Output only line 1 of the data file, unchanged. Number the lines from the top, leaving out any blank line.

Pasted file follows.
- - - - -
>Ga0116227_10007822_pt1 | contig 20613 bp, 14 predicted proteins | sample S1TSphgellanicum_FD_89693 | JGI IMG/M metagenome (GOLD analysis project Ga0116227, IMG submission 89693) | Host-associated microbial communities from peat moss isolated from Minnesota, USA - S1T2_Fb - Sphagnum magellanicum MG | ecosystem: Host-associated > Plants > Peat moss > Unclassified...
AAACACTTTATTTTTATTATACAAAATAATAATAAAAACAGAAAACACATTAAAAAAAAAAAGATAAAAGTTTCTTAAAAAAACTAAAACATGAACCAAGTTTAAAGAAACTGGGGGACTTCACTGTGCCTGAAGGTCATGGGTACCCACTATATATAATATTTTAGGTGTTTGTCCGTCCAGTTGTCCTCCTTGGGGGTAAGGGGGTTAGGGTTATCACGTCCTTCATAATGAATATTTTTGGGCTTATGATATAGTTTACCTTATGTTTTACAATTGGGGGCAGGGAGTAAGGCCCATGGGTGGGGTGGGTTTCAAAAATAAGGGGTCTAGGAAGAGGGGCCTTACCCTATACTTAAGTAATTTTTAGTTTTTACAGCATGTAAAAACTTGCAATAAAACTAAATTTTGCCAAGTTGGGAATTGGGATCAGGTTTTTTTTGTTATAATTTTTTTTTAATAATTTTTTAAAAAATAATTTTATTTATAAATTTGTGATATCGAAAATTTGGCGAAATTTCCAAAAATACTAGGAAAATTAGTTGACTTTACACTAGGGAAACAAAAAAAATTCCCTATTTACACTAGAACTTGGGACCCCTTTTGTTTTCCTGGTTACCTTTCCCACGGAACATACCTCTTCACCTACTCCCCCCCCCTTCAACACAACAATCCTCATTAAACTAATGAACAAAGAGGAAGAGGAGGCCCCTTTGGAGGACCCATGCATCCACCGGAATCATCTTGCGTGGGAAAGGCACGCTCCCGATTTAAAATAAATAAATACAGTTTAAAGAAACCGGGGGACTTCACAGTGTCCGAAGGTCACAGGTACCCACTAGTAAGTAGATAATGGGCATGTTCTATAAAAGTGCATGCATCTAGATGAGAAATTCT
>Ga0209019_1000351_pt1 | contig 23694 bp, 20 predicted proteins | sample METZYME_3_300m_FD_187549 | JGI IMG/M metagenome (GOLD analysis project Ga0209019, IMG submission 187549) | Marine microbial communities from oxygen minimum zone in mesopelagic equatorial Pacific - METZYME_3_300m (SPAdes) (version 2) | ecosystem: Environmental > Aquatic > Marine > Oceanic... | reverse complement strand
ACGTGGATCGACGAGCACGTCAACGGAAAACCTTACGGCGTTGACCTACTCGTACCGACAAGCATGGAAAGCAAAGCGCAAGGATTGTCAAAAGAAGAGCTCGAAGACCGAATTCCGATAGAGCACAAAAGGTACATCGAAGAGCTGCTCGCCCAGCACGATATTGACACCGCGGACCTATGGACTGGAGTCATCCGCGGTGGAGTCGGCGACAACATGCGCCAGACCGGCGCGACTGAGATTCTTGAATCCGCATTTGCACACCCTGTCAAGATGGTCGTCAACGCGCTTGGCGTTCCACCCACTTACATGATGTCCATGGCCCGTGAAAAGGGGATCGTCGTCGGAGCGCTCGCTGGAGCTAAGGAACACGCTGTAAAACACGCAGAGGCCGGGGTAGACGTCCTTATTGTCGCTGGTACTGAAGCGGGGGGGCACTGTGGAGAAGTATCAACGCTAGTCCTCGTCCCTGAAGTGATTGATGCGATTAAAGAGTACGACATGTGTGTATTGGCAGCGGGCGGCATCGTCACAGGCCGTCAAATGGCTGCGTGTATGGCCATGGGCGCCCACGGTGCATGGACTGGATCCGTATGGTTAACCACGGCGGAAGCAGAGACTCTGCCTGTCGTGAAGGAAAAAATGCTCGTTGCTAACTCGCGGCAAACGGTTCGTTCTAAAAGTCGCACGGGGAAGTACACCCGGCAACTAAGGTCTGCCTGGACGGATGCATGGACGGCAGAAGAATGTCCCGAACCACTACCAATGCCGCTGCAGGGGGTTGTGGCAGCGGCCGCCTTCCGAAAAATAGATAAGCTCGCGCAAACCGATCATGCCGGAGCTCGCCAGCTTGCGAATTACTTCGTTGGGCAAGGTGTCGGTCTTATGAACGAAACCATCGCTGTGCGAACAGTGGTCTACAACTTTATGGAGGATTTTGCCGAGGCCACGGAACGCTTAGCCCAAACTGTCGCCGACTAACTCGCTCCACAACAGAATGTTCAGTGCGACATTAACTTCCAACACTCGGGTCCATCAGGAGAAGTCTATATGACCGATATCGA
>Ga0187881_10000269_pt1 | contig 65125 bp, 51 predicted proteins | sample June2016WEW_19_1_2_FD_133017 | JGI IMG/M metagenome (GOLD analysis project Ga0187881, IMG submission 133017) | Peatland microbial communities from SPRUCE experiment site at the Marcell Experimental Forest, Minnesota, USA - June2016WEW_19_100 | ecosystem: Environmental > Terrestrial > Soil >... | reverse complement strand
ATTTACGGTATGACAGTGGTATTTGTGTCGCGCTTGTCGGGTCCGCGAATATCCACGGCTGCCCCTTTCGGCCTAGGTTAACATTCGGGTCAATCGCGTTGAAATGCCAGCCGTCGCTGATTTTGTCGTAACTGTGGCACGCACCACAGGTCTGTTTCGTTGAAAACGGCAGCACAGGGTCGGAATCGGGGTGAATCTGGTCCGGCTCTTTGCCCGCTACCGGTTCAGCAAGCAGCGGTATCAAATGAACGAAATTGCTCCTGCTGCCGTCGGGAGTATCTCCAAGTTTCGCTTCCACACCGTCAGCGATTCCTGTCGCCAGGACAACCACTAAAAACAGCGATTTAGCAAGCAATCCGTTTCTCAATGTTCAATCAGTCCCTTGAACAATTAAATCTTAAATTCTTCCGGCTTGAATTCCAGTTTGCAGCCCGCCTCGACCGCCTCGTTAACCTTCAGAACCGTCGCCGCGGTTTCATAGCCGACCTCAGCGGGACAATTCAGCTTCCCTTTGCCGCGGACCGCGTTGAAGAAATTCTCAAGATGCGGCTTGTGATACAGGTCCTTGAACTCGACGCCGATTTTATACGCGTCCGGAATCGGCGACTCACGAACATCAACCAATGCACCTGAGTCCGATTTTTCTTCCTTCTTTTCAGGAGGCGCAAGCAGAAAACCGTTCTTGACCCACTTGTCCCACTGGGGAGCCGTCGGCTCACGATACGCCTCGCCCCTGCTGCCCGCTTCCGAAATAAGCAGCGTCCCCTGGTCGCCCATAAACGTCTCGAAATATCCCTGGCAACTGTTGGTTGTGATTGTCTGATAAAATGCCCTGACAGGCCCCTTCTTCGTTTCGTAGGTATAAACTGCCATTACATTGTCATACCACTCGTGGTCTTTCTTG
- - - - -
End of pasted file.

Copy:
>Ga0116227_10007822_pt1 | contig 20613 bp, 14 predicted proteins | sample S1TSphgellanicum_FD_89693 | JGI IMG/M metagenome (GOLD analysis project Ga0116227, IMG submission 89693) | Host-associated microbial communities from peat moss isolated from Minnesota, USA - S1T2_Fb - Sphagnum magellanicum MG | ecosystem: Host-associated > Plants > Peat moss > Unclassified...